Portrait by Audrey Derell, Santa Fe
BIO. Sandra Filippucci
Contemporary figurative artist Sandra Filippucci has recently returned to Connecticut from Santa Fe. Attended the Maryland Institute of Art on scholarship, and studied painting, drawing and printmaking. Filippucci then became part of a group of New York artists working with technology since the mid-eighties, and was the first artist to have a solo digital & video exhibition at The Museum of American Illustration in Manhattan. For decades, her primary subject has been Joan of Arc.
While known for her Joan of Arc work in both traditional media and 3d imaging, the recent work emerged from the quiet isolation of 2020-21. “The Sisters of the Cloth Series” is built upon the impressions of a five year old in La Rochelle, France, where – for a time – Filippucci was put into the custody of nuns who lived in a medieval convent. These 3d ceramic studies will be translated by a state-of-the-art WASP 3d clay printer, then fired and glazed into larger than life-size sculptures combining the qualities of gloss, bisque and Raku. Ann Landi, writer for Art News and the Wall Street Journal, sees this ceramic work as “…a deeply felt contemporary reflection on an archaic institution that reveals both beauty and entrapment.”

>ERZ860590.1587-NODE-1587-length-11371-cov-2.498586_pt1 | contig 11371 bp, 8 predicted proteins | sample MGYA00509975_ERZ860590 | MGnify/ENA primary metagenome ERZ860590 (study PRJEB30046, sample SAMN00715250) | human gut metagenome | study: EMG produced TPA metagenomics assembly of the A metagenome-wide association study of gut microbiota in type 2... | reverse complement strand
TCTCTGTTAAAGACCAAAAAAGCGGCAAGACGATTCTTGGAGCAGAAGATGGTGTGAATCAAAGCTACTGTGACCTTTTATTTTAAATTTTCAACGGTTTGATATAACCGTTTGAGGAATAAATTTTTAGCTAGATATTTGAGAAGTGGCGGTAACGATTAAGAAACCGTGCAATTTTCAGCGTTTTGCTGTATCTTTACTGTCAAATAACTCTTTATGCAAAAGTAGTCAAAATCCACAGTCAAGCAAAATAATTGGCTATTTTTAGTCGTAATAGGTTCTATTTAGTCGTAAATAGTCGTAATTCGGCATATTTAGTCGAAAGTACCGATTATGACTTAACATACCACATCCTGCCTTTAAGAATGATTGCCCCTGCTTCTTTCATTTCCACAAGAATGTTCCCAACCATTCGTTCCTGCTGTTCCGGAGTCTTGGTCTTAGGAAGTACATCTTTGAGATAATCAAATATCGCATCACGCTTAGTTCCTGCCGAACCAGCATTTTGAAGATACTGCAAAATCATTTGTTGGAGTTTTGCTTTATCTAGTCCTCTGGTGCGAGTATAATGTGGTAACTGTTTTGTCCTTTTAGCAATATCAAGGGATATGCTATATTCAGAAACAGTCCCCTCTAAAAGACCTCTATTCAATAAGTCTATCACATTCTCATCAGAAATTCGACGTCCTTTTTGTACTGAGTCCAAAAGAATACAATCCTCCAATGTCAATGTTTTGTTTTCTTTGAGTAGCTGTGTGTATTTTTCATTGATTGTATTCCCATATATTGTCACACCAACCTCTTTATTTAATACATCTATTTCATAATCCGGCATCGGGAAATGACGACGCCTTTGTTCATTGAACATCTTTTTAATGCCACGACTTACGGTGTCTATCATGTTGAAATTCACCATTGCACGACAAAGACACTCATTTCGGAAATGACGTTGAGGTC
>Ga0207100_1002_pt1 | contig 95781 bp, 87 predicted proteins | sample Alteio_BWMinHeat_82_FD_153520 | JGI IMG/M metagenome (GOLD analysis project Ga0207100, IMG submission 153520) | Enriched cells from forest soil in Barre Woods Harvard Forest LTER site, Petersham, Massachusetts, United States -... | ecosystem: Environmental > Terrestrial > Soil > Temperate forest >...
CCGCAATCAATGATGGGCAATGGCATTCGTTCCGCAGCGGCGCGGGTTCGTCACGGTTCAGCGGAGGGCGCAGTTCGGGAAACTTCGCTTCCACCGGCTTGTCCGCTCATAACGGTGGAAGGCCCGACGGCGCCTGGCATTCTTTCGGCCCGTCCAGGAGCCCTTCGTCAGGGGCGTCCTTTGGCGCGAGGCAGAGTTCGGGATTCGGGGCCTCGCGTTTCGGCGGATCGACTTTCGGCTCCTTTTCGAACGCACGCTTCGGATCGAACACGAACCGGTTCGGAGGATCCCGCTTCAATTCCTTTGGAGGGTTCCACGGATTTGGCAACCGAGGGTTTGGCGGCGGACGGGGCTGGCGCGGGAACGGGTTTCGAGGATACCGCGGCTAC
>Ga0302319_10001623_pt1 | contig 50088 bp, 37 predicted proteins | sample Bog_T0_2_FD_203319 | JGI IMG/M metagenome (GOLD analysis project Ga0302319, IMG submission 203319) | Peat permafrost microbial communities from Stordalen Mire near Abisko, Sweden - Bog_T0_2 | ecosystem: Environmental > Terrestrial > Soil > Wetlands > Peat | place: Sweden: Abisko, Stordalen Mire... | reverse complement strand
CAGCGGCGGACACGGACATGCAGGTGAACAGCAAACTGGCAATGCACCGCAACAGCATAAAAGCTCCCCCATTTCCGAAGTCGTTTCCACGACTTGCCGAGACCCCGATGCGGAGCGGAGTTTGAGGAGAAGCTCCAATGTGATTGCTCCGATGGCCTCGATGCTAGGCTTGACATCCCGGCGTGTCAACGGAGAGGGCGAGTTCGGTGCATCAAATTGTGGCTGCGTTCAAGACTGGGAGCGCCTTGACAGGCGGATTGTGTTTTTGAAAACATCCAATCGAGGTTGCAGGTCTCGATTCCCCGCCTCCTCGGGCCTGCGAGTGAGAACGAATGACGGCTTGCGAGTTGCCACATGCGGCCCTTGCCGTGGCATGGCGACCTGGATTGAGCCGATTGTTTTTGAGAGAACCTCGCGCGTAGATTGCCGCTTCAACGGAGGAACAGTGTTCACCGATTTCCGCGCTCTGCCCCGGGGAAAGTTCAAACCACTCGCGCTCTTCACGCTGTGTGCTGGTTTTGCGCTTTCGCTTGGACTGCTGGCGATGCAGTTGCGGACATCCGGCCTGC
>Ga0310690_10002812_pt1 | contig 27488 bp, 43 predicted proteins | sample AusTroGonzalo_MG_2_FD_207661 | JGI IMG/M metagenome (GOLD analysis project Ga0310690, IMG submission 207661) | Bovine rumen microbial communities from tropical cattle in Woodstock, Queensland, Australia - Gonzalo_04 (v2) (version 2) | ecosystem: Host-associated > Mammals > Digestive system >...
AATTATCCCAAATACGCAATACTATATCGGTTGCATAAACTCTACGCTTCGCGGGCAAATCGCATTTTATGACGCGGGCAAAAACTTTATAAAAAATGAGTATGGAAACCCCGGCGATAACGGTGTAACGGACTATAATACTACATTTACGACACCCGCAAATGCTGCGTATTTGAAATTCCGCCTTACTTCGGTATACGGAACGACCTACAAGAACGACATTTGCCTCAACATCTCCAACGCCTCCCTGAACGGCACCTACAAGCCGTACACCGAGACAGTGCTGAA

Comfortable with technology, the artist was drawn to make this new work in ceramic using a clay 3d printer. “Ceramic suggests fragility. These iterations of fresh novitiates, postulants and obedient nuns in deep drapery no longer exist in the real world. The habits they wore have virtually disappeared. These are the fragile impressions of shapes – sometimes apparitions – from a five-year old mind. I have harbored these windswept impressions over a lifetime and, like the statuary that filled their Medieval convent, these pieces are a kind of vesper, a chant from the sanctuary of dreams.”
Recent Mozaik Art LA Award winner, Sandra Filippucci, has lectured and had exhibitions and solos at the Museum of American Illustration, Colgate University, Syracuse University, The Morrison Gallery, The Maryland Institute, the Verbum Digital Gallery and in Santa Fe: Evoke Gallery, Center of Contemporary Arts, Linda Durham Gallery, Turner Carroll, and the Owings Dewey Gallery. The artist has contributed work to numerous charities including The Kent School, Women Against Violence, Artists Medical Fund and Habitat for Humanity. Her work is in many private, public, and corporate collections.